When you explore the revenue model of e-books vs. print books, some pricing practices make sense. But when you factor in the expenses, the logic begins to break down.
Apple’s apparent abuse of its platform dominance may signal a basic incompatibility between providers and platforms.
It’s been a reckless year marked by books becoming cannon fodder in the platform wars.
Users are gaining a “me at the center” expectation, but publishers have a “we at the center” world view. Can the wrenching changes be made? David Worlock worries maybe not.
Amazon’s latest play is aimed squarely at academics. Will it revive the moribund monograph market?
Traditional bookstores are missing a huge e-reader opportunity, proving that, sadly, they are not the customer-focused retailers they once were.
Amazon’s Kindle and e-book sales take off, and the overall trend is for a huge shake-up in the retail book space.
A Nielsen usability study confuses speed with usability, raising many questions in so doing.
Apple announces a new model iPhone and an updated operating system for all iPhones/iPads/iPod Touch devices. What impact will these new technologies have on publishers?
The e-book age is here — infrastructure, readers, storefronts. Publishers should heed the warning signs and stop delaying the inevitable.
The failure of the traditional music industry has become the standard cautionary tale for content industries adapting to a digital era. But for scholarly publishers, many factors make the music industry a poor comparison. We have more in common with smaller niche markets. Watching their electronic experimentation and new business models may be more informative as we seek new strategies for presenting and selling content.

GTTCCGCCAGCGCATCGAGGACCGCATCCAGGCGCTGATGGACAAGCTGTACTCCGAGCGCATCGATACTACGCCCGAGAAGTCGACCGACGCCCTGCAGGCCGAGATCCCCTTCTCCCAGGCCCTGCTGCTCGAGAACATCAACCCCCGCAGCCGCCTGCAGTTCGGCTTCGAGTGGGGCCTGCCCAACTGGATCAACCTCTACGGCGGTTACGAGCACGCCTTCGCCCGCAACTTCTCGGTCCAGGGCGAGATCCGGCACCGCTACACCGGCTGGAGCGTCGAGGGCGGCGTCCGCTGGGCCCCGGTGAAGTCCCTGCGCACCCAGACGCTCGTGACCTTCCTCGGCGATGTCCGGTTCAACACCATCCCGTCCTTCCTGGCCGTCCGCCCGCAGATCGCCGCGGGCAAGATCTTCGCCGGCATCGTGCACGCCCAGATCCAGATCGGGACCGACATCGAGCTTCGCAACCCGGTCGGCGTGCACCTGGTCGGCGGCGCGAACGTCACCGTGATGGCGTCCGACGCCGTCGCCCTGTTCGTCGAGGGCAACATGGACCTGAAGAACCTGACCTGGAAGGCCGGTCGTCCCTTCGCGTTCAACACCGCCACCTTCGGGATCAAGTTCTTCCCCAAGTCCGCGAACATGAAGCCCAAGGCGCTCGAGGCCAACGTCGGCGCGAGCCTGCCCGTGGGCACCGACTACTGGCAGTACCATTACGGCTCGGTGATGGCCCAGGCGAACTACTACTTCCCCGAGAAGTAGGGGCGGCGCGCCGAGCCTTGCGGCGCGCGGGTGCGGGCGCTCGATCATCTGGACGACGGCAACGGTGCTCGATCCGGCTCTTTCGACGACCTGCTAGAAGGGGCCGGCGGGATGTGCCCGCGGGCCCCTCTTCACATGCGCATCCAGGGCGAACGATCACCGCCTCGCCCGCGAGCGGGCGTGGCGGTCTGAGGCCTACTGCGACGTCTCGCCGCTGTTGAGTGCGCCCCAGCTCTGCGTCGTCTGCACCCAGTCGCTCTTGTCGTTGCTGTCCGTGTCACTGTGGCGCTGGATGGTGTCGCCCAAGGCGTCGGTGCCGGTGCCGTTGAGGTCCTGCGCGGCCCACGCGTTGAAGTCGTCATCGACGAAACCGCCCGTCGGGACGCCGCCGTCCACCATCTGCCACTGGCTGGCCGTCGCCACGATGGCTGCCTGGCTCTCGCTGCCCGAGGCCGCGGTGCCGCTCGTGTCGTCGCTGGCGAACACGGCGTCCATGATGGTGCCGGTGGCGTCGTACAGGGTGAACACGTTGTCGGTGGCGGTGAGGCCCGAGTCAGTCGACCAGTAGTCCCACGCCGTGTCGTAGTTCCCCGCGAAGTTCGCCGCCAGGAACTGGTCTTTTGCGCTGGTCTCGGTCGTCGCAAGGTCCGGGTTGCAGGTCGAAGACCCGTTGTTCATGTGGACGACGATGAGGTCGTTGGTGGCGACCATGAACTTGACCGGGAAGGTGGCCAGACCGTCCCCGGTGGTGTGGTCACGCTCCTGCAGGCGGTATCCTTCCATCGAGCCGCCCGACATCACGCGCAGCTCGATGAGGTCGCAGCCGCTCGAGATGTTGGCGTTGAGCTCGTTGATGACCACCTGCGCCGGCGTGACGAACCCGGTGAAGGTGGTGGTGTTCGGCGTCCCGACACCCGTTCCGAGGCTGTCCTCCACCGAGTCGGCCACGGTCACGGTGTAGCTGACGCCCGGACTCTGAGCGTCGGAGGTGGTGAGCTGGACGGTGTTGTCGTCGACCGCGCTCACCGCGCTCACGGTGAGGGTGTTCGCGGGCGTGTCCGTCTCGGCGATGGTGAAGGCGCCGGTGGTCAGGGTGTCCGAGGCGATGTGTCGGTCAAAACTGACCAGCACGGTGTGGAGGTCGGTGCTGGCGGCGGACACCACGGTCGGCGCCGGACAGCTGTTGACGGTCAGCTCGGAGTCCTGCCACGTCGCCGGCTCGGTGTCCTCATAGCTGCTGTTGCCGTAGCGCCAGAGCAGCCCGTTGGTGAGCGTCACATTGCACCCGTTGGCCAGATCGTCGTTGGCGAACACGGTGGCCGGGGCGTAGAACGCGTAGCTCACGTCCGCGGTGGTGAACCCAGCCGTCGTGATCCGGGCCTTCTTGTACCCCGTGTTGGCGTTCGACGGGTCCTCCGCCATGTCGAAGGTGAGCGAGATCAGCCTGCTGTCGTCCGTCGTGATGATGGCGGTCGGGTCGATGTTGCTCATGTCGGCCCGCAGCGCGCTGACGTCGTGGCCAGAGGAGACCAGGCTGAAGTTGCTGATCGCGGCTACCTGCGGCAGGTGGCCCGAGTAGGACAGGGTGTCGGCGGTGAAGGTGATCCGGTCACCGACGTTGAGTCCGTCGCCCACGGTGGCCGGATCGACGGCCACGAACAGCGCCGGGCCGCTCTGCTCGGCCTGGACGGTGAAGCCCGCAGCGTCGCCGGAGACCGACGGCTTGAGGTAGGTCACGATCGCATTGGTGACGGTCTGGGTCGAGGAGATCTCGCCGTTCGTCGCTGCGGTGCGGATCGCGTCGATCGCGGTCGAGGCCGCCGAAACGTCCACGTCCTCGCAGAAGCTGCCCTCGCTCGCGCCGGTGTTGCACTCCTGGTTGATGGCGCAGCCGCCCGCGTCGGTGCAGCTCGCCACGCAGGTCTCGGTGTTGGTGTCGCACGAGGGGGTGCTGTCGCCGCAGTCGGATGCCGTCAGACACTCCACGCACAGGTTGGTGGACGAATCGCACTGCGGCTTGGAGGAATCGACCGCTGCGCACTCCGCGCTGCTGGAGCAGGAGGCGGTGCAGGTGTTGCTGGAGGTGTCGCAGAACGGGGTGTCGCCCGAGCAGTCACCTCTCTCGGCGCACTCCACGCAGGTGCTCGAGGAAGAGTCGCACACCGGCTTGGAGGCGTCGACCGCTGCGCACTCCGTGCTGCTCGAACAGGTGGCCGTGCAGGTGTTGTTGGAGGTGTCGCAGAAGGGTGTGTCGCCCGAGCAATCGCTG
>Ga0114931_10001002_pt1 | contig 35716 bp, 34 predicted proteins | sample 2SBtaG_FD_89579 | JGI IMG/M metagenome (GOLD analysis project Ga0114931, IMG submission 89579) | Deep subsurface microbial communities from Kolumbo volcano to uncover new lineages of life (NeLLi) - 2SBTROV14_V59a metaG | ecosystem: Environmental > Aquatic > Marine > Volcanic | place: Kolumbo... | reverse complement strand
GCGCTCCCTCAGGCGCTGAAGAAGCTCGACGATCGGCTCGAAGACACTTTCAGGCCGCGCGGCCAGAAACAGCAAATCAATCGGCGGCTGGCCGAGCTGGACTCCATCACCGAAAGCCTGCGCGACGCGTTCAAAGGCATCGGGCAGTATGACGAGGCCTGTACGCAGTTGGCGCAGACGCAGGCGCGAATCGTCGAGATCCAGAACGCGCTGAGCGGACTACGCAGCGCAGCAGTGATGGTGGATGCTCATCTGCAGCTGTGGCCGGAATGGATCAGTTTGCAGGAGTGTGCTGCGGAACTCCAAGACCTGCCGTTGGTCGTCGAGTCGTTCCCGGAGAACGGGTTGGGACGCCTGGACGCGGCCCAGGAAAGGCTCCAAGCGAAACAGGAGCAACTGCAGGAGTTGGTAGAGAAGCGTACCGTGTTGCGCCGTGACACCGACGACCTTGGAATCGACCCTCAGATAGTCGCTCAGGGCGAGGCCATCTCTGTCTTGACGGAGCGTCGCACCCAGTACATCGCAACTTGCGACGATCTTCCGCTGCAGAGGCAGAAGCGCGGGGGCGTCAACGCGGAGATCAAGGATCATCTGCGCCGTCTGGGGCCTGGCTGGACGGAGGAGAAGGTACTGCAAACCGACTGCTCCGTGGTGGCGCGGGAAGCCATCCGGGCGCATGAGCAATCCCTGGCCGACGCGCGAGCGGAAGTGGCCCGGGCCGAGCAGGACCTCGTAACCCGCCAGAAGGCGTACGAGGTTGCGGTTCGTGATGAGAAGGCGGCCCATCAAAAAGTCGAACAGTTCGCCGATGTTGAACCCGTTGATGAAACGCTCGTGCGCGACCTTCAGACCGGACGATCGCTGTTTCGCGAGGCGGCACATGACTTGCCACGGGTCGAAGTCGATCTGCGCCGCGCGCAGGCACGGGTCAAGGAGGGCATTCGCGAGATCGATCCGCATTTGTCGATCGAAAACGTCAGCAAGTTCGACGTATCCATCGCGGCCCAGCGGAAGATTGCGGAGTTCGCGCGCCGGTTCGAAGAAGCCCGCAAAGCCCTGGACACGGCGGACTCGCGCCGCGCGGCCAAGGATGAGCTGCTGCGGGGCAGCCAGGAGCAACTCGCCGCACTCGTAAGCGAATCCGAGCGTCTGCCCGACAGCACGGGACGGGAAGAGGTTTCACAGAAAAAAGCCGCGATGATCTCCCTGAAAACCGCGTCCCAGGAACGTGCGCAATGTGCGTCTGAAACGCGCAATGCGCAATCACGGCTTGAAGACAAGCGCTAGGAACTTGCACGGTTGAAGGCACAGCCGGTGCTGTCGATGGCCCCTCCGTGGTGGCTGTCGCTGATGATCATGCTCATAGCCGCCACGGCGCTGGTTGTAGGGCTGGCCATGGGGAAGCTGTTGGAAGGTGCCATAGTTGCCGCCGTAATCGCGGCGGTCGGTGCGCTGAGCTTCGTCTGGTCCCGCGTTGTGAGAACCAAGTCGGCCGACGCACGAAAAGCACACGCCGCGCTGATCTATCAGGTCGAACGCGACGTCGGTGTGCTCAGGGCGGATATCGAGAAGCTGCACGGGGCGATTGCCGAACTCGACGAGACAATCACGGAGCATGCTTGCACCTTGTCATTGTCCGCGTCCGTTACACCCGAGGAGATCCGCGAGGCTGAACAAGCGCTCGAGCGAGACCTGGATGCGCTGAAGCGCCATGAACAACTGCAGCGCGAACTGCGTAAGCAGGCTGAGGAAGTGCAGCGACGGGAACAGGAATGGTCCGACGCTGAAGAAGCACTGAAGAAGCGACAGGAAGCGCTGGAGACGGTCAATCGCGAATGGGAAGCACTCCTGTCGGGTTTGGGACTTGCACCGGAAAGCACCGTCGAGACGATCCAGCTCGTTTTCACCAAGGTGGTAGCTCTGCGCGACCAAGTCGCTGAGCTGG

I am pleased to announce that the Scholarly Kitchen will soon be offering our very own electronic tablet. The briSKet, or binary roaming integrated Scholarly Kitchen electronic tablet, is a purpose-built device, designed to support all of the scholarly publishing needs of our readers. The Scholarly Kitchen’s business development team has spent the better part of the last year designing the device and its array of scholarly functions and applications.
When customers get angry, they’ll resort to all sorts of tricks to be heard. Is it wise for a publisher to take a hard line over the inevitable?
Publishers may have won the pricing war, but the real struggle is now on for users’ attention. Because the iPad is not a dedicated e-book reader there are, unfortunately, many things that users can do with the device other than read books. Unlike the Kindle, where publishers have the device all to themselves iPad users will be able to surf the Web, play games, watch movies, view their photo collections, listen to music, watch TV, send e-mail, work on a presentation, or access over one hundred thousand applications that do any number of distracting things.
The iPad moves electronic reading to a multi-function device, marking the end of proprietary interfaces controlling commerce for e-reading.